I caught the latest Paul Thomas Anderson debacle at a press screening on November 28, well before the critical drum circle had risen to its current “Burning Man” pitch. In the clear light of late autumn drizzle, There Will Be Blood appeared to be no more and no less than what it truly is: a bomb, and an overwrought one at that. It may be a tonier work than the detestable Boogie Nights, but Anderson’s underlying crudeness and his overkill “sensibility” haven’t evolved an iota. (Yes, Virginia, I can hear the jihadists singing in the comments section already.) A friend who hated the movie as much as I did asked afterwards, as we dodged rain in the Oaktree Cinema parking lot, “Did that amount to anything beyond a couple of games of one-upmanship?” I confessed I hadn’t thought of Blood in those terms. Still, her question perfectly encapsulated the anorexic one-dimensionality of the picture, and I had to agree.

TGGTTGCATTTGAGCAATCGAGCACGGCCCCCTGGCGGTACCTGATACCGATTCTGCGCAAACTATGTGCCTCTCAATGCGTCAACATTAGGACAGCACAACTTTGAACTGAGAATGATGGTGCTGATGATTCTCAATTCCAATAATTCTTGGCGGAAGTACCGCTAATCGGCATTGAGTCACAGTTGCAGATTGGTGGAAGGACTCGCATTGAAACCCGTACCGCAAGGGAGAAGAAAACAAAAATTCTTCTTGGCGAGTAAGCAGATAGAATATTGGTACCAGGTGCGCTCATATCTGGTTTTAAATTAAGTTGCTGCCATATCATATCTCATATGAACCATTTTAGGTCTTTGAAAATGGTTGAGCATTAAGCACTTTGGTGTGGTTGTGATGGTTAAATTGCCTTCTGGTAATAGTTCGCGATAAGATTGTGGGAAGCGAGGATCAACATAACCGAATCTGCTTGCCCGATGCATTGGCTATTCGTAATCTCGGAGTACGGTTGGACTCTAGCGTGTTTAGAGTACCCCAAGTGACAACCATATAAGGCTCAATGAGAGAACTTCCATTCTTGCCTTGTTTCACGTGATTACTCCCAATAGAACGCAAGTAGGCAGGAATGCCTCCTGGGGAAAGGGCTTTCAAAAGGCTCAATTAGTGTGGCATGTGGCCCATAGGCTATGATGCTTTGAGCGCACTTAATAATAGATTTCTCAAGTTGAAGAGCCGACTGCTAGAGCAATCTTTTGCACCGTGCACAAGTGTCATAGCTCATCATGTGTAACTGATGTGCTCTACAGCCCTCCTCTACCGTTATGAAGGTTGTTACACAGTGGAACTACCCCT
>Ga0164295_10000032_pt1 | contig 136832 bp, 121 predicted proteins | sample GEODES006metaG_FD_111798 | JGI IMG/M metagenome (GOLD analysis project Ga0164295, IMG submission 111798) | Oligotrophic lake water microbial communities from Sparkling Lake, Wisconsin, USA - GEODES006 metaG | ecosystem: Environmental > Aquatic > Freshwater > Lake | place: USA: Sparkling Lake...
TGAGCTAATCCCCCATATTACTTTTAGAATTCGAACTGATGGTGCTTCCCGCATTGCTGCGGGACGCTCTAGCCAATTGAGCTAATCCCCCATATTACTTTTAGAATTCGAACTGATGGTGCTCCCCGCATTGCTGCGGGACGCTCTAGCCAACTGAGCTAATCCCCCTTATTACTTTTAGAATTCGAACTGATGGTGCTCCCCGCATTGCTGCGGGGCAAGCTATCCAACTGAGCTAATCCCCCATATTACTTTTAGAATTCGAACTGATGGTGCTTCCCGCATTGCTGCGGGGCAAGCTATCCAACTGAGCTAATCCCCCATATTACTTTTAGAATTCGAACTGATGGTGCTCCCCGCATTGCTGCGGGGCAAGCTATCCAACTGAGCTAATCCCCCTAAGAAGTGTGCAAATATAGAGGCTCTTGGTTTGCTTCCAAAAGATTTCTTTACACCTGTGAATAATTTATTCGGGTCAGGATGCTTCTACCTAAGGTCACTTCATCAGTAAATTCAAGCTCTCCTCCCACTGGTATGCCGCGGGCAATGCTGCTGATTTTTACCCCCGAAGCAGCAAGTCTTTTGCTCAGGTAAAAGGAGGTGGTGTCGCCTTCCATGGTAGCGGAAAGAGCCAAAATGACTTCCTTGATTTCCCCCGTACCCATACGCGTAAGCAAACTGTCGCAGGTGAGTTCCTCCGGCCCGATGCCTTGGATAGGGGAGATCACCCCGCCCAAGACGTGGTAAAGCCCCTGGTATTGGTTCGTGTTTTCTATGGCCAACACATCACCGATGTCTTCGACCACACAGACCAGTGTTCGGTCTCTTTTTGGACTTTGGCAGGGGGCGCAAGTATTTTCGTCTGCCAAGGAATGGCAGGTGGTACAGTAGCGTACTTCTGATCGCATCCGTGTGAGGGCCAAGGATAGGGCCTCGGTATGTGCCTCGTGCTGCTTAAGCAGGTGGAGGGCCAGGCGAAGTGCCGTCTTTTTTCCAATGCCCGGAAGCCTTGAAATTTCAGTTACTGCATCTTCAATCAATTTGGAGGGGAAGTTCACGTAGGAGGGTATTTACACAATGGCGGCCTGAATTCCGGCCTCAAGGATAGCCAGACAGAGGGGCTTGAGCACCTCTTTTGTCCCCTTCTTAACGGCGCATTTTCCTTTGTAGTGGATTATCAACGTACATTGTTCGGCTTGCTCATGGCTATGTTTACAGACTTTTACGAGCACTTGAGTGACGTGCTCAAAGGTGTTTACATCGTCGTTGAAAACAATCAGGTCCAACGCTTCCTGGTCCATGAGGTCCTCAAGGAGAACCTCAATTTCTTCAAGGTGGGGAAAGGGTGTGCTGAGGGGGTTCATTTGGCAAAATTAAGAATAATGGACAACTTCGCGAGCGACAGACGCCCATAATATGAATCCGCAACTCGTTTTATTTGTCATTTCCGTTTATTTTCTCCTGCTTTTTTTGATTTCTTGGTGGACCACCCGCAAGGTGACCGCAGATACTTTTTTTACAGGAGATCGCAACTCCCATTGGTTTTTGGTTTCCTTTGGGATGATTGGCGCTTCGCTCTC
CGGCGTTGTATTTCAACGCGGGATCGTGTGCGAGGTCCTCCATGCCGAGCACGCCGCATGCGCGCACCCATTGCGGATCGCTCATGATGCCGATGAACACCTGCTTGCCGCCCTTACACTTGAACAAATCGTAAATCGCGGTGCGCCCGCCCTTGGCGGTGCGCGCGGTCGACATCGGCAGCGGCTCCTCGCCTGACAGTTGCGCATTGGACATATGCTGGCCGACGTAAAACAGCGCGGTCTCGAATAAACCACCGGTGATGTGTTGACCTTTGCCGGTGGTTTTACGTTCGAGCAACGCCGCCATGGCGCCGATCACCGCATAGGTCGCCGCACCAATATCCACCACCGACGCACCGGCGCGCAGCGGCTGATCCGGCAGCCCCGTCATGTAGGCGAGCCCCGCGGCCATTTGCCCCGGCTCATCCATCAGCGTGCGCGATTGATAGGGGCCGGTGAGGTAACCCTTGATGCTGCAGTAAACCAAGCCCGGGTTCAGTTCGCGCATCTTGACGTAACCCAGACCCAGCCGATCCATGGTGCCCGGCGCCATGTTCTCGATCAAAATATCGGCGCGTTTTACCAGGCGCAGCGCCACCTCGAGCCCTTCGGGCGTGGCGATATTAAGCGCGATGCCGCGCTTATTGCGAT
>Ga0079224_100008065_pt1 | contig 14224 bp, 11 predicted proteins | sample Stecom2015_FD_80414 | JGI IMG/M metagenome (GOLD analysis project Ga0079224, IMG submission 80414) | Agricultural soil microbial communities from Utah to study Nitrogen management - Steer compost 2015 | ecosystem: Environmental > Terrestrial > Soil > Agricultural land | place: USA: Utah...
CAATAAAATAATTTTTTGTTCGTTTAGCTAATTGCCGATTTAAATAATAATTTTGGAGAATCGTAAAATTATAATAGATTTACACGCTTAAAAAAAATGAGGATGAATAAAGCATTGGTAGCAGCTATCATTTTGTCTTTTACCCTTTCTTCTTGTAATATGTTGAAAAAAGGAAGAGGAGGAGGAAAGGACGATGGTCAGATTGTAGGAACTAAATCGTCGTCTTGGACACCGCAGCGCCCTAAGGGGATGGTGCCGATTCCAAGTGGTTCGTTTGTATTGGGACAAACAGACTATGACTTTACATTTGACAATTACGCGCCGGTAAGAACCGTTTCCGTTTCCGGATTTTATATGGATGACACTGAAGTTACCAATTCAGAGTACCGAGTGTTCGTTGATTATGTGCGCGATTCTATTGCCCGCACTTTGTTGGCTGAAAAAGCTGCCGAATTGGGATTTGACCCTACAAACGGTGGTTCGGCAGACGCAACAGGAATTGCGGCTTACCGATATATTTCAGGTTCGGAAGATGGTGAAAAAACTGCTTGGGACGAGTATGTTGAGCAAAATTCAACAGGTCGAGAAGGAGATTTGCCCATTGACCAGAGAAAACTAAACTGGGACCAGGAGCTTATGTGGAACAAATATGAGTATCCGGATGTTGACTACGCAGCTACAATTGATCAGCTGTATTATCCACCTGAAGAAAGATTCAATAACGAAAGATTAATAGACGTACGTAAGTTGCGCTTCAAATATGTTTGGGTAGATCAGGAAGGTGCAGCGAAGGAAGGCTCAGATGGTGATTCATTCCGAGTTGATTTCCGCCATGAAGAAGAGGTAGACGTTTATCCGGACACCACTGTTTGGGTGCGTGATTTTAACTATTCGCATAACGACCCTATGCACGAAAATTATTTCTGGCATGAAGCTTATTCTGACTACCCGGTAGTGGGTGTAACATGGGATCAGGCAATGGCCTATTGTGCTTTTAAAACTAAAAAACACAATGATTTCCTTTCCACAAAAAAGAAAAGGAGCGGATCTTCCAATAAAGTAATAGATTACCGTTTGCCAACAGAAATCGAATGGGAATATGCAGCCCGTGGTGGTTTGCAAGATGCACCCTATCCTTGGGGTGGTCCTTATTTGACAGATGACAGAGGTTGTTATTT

First things first: I adore Daniel Day-Lewis. Always have. And while it might be nice to hitch my RV to the Dodge pick-up truck of hosannas greeting his Blood work, I must counter that Day-Lewis, in rendering the Texas-for-Central California scenery to mucilaginous mush, turns in the worst performance of his career to date. Granted, Scorsese-phobe that I am, I haven’t subjected myself to Gangs of New York, yet I fail to see how it could be ghastlier than the one-note, one-scale Sean Connery brogue that Day-Lewis affects as wildcatting oilman Daniel Plainview, a frontier charlatan gobbling up all available land, circa the early 1900s, in order to drill, to uglify the landscape and thus line his pockets with filthy lucre.

Yes, it’s true: There Will Be Blood

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Yes, it’s true: <em>There Will Be Blood</em>
Yes, it’s true: <em>There Will Be Blood</em>

The horror that is Paul Thomas Anderson’s fifth feature, There Will Be Blood, is not simply an amplified feeling of distress but distress itself: a seething perpetual pressure, unremitting, brutal, always on the brink of eruption. Yet the threat (or the promise) of the film’s title is a mere hint of the lurking, bubbling terror within.